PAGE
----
PSA takeover of Vauxhall and Opel approved by European Commission
Europe's competition watchdog has waived through a £1.9 billion deal for French car giant PSA Group to buy Vauxhall owner Opel.
The European Commission "unconditionally approved" the takeover, saying the tie-up raised no competition concerns.
PSA, which owns Peugeot and Citroen, agreed to buy the loss-making European arm of General Motors (GM) in March.
The move aimed to secure GM's exit from the UK and Europe while transforming PSA into Europe's second-largest car maker.
However, the takeover sparked concern in the UK about the impact on thousands of jobs at Vauxhall plants and supply companies.
Around 1,900 staff manufacture the Vauxhall Astra at Ellesmere Port and a further 1,500 people produce the Vauxhall Vivaro van in Luton.
In a statement, the watchdog said: "The European Commission has unconditionally approved the acquisition of Opel by Peugeot, under the EU merger regulation.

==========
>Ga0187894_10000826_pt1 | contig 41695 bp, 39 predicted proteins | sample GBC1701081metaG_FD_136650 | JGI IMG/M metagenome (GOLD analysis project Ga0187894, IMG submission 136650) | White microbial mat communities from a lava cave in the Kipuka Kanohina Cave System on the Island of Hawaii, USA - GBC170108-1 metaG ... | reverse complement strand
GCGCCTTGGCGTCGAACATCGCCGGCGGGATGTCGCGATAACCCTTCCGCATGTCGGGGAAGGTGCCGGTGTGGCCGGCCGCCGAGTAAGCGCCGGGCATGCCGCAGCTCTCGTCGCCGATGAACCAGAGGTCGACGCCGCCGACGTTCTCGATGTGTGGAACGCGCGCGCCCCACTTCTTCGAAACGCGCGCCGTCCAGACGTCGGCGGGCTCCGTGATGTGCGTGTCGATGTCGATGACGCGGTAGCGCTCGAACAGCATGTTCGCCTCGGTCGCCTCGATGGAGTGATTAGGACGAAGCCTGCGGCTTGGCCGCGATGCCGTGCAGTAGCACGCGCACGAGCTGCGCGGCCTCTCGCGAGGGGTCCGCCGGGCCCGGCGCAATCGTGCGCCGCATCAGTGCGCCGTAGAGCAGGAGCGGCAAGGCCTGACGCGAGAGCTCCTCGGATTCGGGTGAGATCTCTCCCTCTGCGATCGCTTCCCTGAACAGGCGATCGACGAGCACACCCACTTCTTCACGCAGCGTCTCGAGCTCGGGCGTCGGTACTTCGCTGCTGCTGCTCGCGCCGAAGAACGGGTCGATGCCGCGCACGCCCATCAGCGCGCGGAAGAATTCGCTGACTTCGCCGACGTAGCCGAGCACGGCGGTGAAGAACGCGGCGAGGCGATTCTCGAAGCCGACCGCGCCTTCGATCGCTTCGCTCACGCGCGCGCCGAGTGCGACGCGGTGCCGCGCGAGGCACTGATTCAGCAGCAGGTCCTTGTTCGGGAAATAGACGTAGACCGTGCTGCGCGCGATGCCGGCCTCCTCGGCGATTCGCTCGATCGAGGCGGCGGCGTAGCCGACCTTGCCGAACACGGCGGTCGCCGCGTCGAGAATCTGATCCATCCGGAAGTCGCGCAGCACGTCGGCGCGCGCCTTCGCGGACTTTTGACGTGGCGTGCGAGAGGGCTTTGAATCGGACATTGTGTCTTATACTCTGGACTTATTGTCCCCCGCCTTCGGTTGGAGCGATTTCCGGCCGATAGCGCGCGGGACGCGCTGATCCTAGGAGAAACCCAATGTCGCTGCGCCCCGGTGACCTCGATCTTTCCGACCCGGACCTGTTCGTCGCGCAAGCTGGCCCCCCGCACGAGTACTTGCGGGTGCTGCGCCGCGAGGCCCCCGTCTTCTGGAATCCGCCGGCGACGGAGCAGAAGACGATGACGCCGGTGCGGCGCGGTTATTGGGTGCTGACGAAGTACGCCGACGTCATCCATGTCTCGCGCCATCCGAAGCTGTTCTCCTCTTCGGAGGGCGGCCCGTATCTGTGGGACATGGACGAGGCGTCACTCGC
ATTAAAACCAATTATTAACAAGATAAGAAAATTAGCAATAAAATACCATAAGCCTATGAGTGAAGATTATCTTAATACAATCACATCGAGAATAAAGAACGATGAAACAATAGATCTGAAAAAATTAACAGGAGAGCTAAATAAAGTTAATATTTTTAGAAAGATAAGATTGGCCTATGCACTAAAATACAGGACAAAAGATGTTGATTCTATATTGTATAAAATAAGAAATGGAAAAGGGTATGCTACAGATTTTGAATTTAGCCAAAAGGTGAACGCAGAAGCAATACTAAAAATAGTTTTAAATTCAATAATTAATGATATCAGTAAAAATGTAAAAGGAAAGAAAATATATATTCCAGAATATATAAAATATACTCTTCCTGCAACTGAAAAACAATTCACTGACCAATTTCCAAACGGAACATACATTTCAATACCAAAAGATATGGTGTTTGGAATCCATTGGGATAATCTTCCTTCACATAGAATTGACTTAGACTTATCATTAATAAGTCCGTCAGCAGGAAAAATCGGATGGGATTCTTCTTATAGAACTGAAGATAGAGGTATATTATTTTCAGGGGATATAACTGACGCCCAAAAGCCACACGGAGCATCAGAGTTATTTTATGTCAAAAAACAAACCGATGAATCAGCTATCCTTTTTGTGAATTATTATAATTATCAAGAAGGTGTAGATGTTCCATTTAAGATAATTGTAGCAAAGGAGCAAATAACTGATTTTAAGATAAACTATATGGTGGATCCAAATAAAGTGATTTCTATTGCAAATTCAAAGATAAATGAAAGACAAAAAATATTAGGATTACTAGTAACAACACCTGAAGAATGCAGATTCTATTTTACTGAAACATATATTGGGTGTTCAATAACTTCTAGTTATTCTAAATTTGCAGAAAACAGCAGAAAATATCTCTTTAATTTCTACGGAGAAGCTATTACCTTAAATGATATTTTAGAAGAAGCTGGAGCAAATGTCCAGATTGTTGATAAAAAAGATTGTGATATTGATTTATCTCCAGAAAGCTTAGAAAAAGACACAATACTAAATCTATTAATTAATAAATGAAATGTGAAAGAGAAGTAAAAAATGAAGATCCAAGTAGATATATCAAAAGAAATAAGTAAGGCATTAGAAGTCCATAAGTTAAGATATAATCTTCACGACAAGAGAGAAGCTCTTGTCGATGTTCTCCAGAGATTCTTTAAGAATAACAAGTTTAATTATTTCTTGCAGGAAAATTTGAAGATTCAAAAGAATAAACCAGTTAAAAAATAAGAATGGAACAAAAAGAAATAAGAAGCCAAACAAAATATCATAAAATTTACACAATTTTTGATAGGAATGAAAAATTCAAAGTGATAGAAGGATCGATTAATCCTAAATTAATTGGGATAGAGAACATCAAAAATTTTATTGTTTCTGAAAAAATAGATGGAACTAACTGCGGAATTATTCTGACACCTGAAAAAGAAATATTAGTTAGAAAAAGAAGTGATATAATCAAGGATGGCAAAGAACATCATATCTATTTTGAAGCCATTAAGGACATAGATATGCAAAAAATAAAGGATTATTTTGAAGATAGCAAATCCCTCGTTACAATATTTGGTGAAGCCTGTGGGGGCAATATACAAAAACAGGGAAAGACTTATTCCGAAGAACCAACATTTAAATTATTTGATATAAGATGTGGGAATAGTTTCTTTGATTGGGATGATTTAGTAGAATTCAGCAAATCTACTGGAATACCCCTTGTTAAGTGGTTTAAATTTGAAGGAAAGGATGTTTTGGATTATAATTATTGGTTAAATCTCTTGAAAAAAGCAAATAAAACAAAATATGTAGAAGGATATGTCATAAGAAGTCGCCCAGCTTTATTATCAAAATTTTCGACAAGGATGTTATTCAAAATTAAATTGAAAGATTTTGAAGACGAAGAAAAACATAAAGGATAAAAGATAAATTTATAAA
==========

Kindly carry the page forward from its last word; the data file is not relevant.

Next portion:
"The commission concluded that the transaction would raise no competition concerns in the relevant markets."
The competition referee said the combined market share of the two companies would be "relatively small" and the business would face "strong competition" from rival manufacturers such as Renault, Volkswagen, Daimler, Ford and Fiat.
It added that there was no issues surrounding the deal's impact on the wholesale and retail distribution markets.
Vauxhall is a major employer in the UK, with around 35,000 staff, including 23,000 in its retail network and 7,000 in its supply chain.
Patrice Lucas, PSA strategy director, said the decision was "an important step" and the firms were now focused on fulfilling the remaining conditions so the deal could close before the end of the year.
While the decision approves the takeover of the automotive business, the EU watchdog is still reviewing the planned buyout of GM Financial's European operations by BNP Paribas and PSA.
A decision is expected to be made in the second half of the year, the companies said.